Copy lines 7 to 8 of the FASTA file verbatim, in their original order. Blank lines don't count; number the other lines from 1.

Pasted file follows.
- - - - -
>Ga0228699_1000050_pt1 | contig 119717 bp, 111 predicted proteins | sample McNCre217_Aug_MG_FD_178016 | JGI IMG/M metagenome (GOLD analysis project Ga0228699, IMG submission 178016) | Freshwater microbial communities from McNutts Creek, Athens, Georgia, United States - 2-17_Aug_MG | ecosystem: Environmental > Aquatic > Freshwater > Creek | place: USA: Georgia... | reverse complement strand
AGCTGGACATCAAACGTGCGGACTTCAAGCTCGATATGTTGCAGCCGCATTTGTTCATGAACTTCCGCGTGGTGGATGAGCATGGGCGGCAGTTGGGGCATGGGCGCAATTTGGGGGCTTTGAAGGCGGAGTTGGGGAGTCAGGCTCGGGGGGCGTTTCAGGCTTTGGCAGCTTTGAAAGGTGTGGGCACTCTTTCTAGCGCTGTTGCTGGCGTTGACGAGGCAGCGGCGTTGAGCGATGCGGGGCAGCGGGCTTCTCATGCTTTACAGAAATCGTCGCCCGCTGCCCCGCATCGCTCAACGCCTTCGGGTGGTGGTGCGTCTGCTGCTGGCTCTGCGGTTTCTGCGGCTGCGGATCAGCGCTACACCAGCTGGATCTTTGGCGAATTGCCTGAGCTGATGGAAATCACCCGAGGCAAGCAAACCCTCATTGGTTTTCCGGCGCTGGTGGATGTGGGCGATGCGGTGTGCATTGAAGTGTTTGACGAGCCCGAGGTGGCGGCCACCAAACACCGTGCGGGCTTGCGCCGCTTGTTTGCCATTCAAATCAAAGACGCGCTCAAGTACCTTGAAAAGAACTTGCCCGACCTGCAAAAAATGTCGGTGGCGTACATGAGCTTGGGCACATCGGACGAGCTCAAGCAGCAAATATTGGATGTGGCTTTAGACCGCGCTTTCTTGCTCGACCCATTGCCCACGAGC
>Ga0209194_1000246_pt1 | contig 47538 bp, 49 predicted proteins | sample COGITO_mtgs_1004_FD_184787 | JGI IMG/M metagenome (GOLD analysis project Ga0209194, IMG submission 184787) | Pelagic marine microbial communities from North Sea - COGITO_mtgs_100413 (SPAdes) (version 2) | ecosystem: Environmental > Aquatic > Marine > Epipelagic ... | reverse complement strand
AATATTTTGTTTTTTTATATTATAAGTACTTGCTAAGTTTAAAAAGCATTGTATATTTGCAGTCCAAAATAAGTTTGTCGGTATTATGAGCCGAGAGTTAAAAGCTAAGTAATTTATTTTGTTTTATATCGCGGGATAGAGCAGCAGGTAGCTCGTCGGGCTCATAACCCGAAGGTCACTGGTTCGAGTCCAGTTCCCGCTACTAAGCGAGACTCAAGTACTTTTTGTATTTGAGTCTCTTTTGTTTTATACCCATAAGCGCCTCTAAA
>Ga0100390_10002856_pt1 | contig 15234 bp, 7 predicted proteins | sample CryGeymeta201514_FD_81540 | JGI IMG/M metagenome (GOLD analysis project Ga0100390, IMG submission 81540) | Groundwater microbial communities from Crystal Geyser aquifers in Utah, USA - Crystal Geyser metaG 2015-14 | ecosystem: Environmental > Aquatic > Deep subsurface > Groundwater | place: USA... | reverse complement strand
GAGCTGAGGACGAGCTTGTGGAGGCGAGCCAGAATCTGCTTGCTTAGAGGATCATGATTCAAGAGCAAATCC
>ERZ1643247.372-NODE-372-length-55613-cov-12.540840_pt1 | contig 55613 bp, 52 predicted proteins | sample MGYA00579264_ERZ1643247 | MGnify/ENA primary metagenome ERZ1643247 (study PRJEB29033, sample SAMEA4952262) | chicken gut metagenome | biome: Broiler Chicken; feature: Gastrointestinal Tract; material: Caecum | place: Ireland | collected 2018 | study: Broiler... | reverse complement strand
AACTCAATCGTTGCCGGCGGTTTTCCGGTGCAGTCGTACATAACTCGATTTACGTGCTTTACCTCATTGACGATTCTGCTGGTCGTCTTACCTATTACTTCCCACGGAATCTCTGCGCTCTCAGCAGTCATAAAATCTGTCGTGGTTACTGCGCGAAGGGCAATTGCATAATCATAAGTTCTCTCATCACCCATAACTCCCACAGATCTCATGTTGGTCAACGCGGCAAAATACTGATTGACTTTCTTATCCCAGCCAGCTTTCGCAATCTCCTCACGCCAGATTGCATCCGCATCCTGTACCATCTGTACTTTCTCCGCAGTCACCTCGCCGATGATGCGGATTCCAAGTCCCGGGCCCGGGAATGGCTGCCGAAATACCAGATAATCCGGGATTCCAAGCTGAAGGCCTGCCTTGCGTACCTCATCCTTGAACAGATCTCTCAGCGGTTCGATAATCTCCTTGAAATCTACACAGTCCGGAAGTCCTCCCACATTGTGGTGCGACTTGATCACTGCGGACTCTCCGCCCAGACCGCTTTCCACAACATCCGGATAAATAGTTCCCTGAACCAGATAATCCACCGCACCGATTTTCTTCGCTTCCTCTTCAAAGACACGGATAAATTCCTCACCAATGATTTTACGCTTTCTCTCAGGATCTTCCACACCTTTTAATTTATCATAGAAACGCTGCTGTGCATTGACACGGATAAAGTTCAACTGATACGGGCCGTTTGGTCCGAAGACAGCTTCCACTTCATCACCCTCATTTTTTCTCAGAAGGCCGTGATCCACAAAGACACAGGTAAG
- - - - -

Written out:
>ERZ1643247.372-NODE-372-length-55613-cov-12.540840_pt1 | contig 55613 bp, 52 predicted proteins | sample MGYA00579264_ERZ1643247 | MGnify/ENA primary metagenome ERZ1643247 (study PRJEB29033, sample SAMEA4952262) | chicken gut metagenome | biome: Broiler Chicken; feature: Gastrointestinal Tract; material: Caecum | place: Ireland | collected 2018 | study: Broiler... | reverse complement strand
AACTCAATCGTTGCCGGCGGTTTTCCGGTGCAGTCGTACATAACTCGATTTACGTGCTTTACCTCATTGACGATTCTGCTGGTCGTCTTACCTATTACTTCCCACGGAATCTCTGCGCTCTCAGCAGTCATAAAATCTGTCGTGGTTACTGCGCGAAGGGCAATTGCATAATCATAAGTTCTCTCATCACCCATAACTCCCACAGATCTCATGTTGGTCAACGCGGCAAAATACTGATTGACTTTCTTATCCCAGCCAGCTTTCGCAATCTCCTCACGCCAGATTGCATCCGCATCCTGTACCATCTGTACTTTCTCCGCAGTCACCTCGCCGATGATGCGGATTCCAAGTCCCGGGCCCGGGAATGGCTGCCGAAATACCAGATAATCCGGGATTCCAAGCTGAAGGCCTGCCTTGCGTACCTCATCCTTGAACAGATCTCTCAGCGGTTCGATAATCTCCTTGAAATCTACACAGTCCGGAAGTCCTCCCACATTGTGGTGCGACTTGATCACTGCGGACTCTCCGCCCAGACCGCTTTCCACAACATCCGGATAAATAGTTCCCTGAACCAGATAATCCACCGCACCGATTTTCTTCGCTTCCTCTTCAAAGACACGGATAAATTCCTCACCAATGATTTTACGCTTTCTCTCAGGATCTTCCACACCTTTTAATTTATCATAGAAACGCTGCTGTGCATTGACACGGATAAAGTTCAACTGATACGGGCCGTTTGGTCCGAAGACAGCTTCCACTTCATCACCCTCATTTTTTCTCAGAAGGCCGTGATCCACAAAGACACAGGTAAG